Lauren's Story :
Lots of little kids want to be princesses, race car drivers, or astronauts when they grow up; third grade me thought differently. I have a distinct memory of the moment in which I set my life goal. I was on a field trip to Lang Pioneer Village and after seeing most of the museum my group walked into the General Store. It was there that I announced to the costumed interpreter working behind the counter that I was going to be a pioneer when I grew up. Like most little kids I had not come up with a plan or really even examined the feasibility of this goal. However, if I could go back in time and tell my eight-year-old self that I now work in that same general store she probably would not be surprised.
Since that third-grade field trip, I have known magic to be real (a fact that probably would have elicited a “duh” from eight-year-old me). Now I have no proof of spells or sorcery, only the experience of the power of story. When we present history as a story, we are able to time-travel to distant lands and years that we ourselves never experienced. We can conceptualize those who came before us in ways that allow compassion and empathy and through this humanization of the past can begin to better understand the role that we ourselves are playing in history.
For me that is why places like the Pioneer Village are so important and so magical. Being a historical interpreter has allowed me to be a tour guide to the past in both a metaphorical and literal sense. It has given me the opportunity to be a part of facilitating the connections that museum visitors make between themselves and the stories of the families that the museum presents.
Though it can often feel like history is contained only within places like Lang, part of the magic of history is that it is always surrounding us. Over the past summer I was able to be part of a team that is developing an app that will allow users to explore Peterborough’s past through the creation of personalized walking tours. By taking part in these tours people will be able to gain a better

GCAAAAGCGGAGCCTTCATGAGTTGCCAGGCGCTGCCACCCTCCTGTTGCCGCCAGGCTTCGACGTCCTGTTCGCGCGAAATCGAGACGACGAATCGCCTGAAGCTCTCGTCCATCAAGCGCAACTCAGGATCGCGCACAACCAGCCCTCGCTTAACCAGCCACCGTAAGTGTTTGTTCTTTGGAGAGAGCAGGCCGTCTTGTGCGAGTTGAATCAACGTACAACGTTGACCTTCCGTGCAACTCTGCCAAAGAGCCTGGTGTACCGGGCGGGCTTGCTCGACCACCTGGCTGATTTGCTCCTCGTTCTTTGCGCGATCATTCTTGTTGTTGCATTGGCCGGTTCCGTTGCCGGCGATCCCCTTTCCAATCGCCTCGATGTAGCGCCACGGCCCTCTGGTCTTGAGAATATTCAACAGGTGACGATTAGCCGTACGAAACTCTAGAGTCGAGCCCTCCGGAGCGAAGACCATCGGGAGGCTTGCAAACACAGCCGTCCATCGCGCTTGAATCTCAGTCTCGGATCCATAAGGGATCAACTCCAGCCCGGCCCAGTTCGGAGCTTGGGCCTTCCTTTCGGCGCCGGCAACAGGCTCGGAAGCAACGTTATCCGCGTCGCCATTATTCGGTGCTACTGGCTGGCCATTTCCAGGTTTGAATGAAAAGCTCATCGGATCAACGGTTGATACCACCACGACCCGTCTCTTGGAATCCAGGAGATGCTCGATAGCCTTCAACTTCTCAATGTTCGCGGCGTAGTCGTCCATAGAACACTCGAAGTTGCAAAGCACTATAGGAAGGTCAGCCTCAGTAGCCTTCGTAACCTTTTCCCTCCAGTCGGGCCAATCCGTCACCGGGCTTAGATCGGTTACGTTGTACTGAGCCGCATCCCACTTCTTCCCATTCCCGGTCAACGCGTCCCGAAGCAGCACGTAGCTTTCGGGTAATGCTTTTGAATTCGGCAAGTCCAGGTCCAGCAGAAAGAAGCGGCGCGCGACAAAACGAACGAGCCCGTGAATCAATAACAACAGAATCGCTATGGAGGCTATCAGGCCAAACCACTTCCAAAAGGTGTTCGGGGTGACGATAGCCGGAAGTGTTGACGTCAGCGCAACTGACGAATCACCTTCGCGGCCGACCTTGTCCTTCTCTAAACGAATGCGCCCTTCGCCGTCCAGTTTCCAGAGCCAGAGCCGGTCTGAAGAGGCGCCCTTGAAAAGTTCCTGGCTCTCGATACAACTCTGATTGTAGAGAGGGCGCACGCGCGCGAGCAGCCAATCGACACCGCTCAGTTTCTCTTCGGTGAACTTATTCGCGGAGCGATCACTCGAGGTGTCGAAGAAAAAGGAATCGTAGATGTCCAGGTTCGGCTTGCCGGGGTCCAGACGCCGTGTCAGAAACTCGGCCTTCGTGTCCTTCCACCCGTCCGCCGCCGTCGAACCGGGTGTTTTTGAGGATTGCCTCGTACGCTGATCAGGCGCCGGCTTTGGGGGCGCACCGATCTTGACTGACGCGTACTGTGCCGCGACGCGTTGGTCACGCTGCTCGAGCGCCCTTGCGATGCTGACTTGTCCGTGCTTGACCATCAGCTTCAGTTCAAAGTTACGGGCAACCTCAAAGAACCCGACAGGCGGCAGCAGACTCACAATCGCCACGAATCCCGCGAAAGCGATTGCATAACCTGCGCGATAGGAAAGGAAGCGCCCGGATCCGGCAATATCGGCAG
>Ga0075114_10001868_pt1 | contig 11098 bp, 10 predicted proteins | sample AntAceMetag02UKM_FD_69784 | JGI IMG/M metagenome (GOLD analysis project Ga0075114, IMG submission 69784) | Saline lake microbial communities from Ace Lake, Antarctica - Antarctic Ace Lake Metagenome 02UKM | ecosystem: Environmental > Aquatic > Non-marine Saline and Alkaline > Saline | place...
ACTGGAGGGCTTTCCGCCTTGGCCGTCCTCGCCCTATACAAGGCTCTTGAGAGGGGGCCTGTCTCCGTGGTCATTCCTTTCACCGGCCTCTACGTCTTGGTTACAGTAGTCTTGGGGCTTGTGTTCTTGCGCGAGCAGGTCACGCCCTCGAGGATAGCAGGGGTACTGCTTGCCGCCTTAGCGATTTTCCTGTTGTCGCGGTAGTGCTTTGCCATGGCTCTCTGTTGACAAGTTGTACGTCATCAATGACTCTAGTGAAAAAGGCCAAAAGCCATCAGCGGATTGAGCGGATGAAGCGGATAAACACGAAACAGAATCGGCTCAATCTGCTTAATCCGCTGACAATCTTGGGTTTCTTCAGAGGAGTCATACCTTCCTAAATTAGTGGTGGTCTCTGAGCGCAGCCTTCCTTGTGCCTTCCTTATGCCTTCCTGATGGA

understanding of history of the places that they walk past everyday. It is my hope that it will remind them that they were not the first to walk these streets, live in these houses, or shop in these stores, and that maybe they will take the time to acknowledge and to learn from those who were in their places years ago.
Since I have already achieved my childhood dream of becoming a pioneer, I have had to set new goals. Though institutions like Lang Pioneer Village have always felt like home to me, it does not mean that they are beyond improvement. Museums often pose challenges to visitors with accessibility concerns and can easily fall into the trap of presenting one sided narratives. In the future it is my hope that I can find ways to help to reduce the barriers to inclusion within these institutions so that everyone has access to the stories that they share. I want to build a world where everyone is able to experience the magic of history.